Why Two Percent?

THE HILL TIMES
March 25, 2024
by Robin Collins and Sylvie Lemieux

Canada can engage in diplomatic efforts to end our reliance on nuclear deterrence. This means signaling to all NATO’s members to slow and reverse momentum in supporting a global arms race. Instead, let’s increase overseas development and peacekeeping contributions.

Lester B. Pearson, pictured on May 9, 1962 in Toronto. The rarely-mentioned competing alternative is Pearson’s proposal that States pay 0.7 per cent of their gross national income for overseas development. Photograph Ashley and Crippen/City of Toronto Archives

As global spending on weapons and war reaches its highest level ever—more than US$2.2-trillion, about twice what it was in 2001—NATO allies such as Canada have been called upon to pay up, including reaching the arbitrary two per cent of GDP that the alliance collectively “agreed” to. The clamour among columnists for Canada to step up is deafening, and we think this noise is misleading.

In 2006, NATO’s then-26 members committed themselves to the two per cent to ensure “military readiness,” and to enhance the “perception of the Alliance’s credibility.” This would entail a significant increase for Canada—now at ~1.4 per cent—even while this country is already NATO’s seventh largest provider—out of 31 members—in dollar figures, and 14th in a world of 193 states. Some freeloader!

The United States share (39 per cent) and Chinese share (13 per cent) combined are over half of all the world’s military spending. Russia (at 3.9 per cent) is far behind. This raises many questions. What is the money being spent on? Is increased military spending in perpetuity the best way to commit to global security, or is it intended to maintain a particular power dynamic?

We face a multitude of global crises that require global cooperation. Every dollar spent on weapons escalation will inevitably deprive funding of other important services. Addressing the climate crisis is urgent, and requires immediate attention and huge expenditures. The same goes for pandemic preparedness, international attention to artificial intelligence threats, and increased spending on conflict resolution mechanisms.

But the goal of an arms race is to achieve power superiority over a rival. We need to outspend them and—therefore, logically—they us. Particularly in a multi-polar world, this is a pointless, endless, and dangerous endeavor.

Two per cent for NATO also means cutting back on foreign aid. The rarely-mentioned competing alternative is former Canadian prime minister Lester Pearson’s proposal—which made it into a UN resolution in 1970—that States pay 0.7 per cent of their gross national income for overseas development. That would have the advantage of raising the material wealth of the world’s poorest countries, and simultaneously reducing the weaponizing mechanisms that lead to violent conflict.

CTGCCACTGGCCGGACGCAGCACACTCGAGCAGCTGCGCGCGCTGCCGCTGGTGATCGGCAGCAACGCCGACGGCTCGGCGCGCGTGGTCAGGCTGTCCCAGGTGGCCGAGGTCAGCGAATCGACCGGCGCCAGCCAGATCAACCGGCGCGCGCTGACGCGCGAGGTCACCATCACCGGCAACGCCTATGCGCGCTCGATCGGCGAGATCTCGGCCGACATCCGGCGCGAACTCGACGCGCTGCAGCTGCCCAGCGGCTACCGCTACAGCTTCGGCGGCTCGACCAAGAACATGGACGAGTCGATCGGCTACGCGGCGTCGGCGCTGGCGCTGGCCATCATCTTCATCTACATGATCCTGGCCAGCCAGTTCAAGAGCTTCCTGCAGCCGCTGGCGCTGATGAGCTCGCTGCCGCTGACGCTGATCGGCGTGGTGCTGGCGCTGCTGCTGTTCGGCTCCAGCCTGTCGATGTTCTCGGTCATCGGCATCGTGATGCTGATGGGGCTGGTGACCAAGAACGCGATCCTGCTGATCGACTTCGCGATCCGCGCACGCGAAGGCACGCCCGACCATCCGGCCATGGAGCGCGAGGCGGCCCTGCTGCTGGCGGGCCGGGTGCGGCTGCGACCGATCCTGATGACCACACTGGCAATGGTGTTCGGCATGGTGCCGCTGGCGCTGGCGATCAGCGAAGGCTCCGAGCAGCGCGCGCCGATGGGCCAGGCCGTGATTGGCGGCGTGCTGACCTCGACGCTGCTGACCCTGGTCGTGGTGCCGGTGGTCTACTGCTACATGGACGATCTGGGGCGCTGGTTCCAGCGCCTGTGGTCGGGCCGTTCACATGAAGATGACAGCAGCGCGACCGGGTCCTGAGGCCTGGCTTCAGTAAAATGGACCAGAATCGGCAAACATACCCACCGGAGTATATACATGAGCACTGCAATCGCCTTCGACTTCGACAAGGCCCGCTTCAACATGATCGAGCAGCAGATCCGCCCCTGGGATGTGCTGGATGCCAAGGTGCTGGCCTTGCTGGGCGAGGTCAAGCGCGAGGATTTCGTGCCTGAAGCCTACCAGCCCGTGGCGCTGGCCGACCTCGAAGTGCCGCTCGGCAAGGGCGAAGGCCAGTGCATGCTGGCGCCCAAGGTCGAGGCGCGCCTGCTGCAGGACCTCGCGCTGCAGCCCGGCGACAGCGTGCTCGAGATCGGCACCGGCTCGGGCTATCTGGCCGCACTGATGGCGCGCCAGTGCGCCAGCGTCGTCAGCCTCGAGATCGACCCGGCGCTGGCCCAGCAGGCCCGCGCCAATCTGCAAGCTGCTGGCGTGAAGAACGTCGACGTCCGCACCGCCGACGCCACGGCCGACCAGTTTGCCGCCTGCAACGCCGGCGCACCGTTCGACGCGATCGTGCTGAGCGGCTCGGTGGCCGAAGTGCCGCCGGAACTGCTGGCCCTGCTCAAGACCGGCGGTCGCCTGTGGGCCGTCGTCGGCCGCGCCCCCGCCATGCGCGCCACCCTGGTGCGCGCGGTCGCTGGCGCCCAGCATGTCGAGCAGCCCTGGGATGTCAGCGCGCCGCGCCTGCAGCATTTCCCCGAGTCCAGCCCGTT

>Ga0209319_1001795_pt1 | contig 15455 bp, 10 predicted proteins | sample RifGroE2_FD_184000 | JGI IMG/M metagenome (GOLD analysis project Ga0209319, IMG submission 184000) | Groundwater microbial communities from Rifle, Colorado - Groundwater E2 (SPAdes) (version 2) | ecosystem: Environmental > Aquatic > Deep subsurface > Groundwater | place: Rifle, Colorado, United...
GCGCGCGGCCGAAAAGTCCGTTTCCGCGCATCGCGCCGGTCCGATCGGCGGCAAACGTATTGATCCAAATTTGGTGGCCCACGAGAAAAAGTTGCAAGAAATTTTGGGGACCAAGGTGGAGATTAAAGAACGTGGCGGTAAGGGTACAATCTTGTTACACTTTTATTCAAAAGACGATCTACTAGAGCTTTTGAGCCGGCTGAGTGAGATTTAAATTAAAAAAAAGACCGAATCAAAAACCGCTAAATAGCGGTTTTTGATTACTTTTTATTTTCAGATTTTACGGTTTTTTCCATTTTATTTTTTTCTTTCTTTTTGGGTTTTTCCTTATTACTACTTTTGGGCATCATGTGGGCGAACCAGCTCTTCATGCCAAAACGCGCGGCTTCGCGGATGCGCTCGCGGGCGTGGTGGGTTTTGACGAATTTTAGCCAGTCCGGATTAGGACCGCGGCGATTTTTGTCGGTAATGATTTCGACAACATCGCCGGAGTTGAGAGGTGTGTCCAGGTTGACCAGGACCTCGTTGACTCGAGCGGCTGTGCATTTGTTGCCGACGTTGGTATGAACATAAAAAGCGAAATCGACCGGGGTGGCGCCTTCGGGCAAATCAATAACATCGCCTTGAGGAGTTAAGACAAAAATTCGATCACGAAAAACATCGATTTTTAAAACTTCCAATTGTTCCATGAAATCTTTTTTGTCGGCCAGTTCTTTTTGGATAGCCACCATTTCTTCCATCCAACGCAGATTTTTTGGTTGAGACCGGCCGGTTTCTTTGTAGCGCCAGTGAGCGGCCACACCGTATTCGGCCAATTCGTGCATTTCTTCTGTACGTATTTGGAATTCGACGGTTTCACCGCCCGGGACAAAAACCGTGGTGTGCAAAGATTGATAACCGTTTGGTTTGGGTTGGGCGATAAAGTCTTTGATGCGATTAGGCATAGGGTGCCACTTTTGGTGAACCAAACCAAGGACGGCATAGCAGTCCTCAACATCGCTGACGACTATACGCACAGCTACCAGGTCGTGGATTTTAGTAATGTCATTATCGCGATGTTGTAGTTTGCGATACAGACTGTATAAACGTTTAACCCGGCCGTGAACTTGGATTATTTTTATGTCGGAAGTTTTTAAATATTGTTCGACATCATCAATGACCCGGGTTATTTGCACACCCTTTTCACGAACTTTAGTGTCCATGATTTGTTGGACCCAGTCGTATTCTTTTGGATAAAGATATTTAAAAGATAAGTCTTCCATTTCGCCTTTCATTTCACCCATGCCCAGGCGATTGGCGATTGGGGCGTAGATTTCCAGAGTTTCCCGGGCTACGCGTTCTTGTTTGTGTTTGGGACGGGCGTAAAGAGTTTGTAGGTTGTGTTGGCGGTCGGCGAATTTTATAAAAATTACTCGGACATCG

We all have seen how nuclear deterrence both failed to impede Russia’s invasion of Ukraine, and raised the risk of nuclear war, while conventional weapon inventory is quickly depleted in the bloodbath that is still in progress. NATO’s strategy, however, is substantially based on costing a reliance on “essential” nuclear deterrence for alliance security. This includes new spending earmarked for modernization of nuclear missile inventories held by the United States, the United Kingdom, and France. The U.S. Congressional Budget Office, for example, predicts modernization of U.S. nuclear arsenals alone will reach US$60-billion per year through 2030. While polls show NATO remains popular among many of their citizens, nuclear weapons certainly are not. A strong majority of Canadians—80 per cent—think the world should work to eliminate nuclear weapons, not modernize them.

There is a financial and security relationship between steering away from a global warring framework based on nuclear threats and military superiority, and shifting spending towards cooperative alternatives that help solve our common problems. While conflicts will continue for the foreseeable future, there are better options available to reduce them than the ones we are being badgered to fulfil.

Canada can engage in diplomatic efforts to stifle and end our reliance on nuclear deterrence. This means also signaling to all NATO’s members to slow and reverse momentum in support of a global arms race. Instead, let’s increase overseas development and peacekeeping contributions. NATO members could start by agreeing to cut their military spending to 0.7 per cent and increase foreign aid to two per cent. This is a viable trend all nations and the planet will benefit from.

Robin Collins and Sylvie Lemieux are co-chairpersons of the Canadian Network to Abolish Nuclear Weapons.
They are members of Canadian Pugwash Group.

The Hill Times

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